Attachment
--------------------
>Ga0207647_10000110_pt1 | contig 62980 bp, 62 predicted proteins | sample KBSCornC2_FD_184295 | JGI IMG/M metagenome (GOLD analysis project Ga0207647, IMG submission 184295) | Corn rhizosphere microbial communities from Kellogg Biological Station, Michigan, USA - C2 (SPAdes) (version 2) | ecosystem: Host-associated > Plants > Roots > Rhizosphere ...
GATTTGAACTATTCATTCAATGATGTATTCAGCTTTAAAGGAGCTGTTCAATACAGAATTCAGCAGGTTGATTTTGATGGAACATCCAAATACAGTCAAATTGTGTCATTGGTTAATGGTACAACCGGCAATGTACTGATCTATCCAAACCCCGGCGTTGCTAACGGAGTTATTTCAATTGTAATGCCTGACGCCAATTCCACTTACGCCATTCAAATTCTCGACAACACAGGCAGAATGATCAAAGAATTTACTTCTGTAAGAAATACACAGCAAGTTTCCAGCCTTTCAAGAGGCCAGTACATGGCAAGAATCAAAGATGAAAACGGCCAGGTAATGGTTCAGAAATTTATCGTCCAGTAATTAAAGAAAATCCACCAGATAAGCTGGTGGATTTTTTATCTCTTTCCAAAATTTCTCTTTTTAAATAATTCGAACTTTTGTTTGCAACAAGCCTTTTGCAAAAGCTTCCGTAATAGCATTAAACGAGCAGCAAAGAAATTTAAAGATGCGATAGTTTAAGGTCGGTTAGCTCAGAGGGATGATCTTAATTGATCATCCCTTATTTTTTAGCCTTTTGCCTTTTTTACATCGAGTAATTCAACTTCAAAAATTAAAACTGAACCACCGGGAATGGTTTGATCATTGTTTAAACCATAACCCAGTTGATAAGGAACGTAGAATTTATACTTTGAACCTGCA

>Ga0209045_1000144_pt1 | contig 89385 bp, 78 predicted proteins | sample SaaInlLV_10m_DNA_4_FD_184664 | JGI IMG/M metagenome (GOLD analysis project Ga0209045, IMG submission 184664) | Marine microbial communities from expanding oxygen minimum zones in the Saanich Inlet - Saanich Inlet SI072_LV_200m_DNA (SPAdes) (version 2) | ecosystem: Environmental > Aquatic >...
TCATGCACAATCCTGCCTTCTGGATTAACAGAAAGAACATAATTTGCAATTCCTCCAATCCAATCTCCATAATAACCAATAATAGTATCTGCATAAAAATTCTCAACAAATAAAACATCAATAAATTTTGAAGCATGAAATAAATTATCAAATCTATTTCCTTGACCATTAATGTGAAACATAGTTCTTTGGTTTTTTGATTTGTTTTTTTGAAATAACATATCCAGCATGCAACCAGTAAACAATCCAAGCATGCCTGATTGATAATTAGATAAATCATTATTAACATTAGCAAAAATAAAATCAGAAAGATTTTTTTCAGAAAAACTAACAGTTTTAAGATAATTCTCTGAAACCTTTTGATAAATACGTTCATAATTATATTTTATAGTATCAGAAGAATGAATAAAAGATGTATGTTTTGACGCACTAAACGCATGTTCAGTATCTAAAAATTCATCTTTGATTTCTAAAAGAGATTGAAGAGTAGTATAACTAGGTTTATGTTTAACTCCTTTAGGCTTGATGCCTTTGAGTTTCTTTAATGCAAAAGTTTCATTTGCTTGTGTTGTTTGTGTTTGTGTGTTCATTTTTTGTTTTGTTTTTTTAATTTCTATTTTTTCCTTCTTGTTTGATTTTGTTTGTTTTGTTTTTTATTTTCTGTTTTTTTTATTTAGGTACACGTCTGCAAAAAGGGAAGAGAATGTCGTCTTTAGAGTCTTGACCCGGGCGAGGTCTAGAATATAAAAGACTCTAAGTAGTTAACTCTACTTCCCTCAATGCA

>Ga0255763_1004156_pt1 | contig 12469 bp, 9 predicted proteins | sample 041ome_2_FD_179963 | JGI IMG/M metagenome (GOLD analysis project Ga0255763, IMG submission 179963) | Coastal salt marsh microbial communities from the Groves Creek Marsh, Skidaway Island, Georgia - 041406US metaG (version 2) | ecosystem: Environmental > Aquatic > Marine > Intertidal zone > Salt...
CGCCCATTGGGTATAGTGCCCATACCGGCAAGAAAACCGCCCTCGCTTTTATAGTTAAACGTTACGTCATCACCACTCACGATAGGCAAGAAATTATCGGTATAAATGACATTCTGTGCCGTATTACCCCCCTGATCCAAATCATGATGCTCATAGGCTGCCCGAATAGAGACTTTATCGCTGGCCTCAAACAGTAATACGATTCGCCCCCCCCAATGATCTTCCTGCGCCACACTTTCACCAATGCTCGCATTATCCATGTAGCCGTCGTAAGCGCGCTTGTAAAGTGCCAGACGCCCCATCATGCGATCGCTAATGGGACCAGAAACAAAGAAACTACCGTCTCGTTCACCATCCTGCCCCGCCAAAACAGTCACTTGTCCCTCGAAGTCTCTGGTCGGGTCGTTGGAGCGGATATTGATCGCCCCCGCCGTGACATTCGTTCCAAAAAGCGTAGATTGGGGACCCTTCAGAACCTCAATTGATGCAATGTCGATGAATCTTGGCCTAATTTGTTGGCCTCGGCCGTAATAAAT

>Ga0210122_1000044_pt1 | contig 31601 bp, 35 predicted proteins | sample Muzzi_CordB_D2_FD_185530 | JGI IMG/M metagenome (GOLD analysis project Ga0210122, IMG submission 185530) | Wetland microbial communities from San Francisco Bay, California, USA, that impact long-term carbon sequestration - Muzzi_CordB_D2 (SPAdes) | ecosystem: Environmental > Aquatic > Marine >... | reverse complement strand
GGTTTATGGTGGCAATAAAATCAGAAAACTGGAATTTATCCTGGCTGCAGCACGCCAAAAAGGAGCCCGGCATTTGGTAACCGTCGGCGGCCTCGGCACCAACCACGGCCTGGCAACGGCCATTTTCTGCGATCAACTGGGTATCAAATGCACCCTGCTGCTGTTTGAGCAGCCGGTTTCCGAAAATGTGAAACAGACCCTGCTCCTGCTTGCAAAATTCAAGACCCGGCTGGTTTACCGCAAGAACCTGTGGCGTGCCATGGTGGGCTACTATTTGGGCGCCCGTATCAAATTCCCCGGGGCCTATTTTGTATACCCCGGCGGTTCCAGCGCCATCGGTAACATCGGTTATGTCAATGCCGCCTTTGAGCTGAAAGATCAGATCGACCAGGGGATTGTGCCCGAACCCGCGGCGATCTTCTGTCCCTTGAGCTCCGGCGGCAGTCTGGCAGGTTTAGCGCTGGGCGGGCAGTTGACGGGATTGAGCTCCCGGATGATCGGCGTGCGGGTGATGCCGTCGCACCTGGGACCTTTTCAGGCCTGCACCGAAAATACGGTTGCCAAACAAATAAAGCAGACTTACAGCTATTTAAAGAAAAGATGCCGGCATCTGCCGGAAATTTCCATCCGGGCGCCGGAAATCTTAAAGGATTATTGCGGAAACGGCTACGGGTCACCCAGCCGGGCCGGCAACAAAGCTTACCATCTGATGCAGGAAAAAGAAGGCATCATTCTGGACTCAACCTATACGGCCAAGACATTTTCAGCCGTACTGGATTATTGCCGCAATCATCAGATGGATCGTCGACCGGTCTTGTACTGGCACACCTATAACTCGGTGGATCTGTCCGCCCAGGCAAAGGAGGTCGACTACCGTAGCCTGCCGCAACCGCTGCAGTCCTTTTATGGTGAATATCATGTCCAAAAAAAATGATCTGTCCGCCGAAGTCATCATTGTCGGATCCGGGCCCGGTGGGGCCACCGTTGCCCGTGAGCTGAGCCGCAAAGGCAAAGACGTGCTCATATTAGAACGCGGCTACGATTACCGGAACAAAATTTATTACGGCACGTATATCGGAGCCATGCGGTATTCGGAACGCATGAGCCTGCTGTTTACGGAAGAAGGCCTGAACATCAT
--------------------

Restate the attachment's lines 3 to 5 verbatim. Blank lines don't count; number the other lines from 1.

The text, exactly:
>Ga0209045_1000144_pt1 | contig 89385 bp, 78 predicted proteins | sample SaaInlLV_10m_DNA_4_FD_184664 | JGI IMG/M metagenome (GOLD analysis project Ga0209045, IMG submission 184664) | Marine microbial communities from expanding oxygen minimum zones in the Saanich Inlet - Saanich Inlet SI072_LV_200m_DNA (SPAdes) (version 2) | ecosystem: Environmental > Aquatic >...
TCATGCACAATCCTGCCTTCTGGATTAACAGAAAGAACATAATTTGCAATTCCTCCAATCCAATCTCCATAATAACCAATAATAGTATCTGCATAAAAATTCTCAACAAATAAAACATCAATAAATTTTGAAGCATGAAATAAATTATCAAATCTATTTCCTTGACCATTAATGTGAAACATAGTTCTTTGGTTTTTTGATTTGTTTTTTTGAAATAACATATCCAGCATGCAACCAGTAAACAATCCAAGCATGCCTGATTGATAATTAGATAAATCATTATTAACATTAGCAAAAATAAAATCAGAAAGATTTTTTTCAGAAAAACTAACAGTTTTAAGATAATTCTCTGAAACCTTTTGATAAATACGTTCATAATTATATTTTATAGTATCAGAAGAATGAATAAAAGATGTATGTTTTGACGCACTAAACGCATGTTCAGTATCTAAAAATTCATCTTTGATTTCTAAAAGAGATTGAAGAGTAGTATAACTAGGTTTATGTTTAACTCCTTTAGGCTTGATGCCTTTGAGTTTCTTTAATGCAAAAGTTTCATTTGCTTGTGTTGTTTGTGTTTGTGTGTTCATTTTTTGTTTTGTTTTTTTAATTTCTATTTTTTCCTTCTTGTTTGATTTTGTTTGTTTTGTTTTTTATTTTCTGTTTTTTTTATTTAGGTACACGTCTGCAAAAAGGGAAGAGAATGTCGTCTTTAGAGTCTTGACCCGGGCGAGGTCTAGAATATAAAAGACTCTAAGTAGTTAACTCTACTTCCCTCAATGCA

>Ga0255763_1004156_pt1 | contig 12469 bp, 9 predicted proteins | sample 041ome_2_FD_179963 | JGI IMG/M metagenome (GOLD analysis project Ga0255763, IMG submission 179963) | Coastal salt marsh microbial communities from the Groves Creek Marsh, Skidaway Island, Georgia - 041406US metaG (version 2) | ecosystem: Environmental > Aquatic > Marine > Intertidal zone > Salt...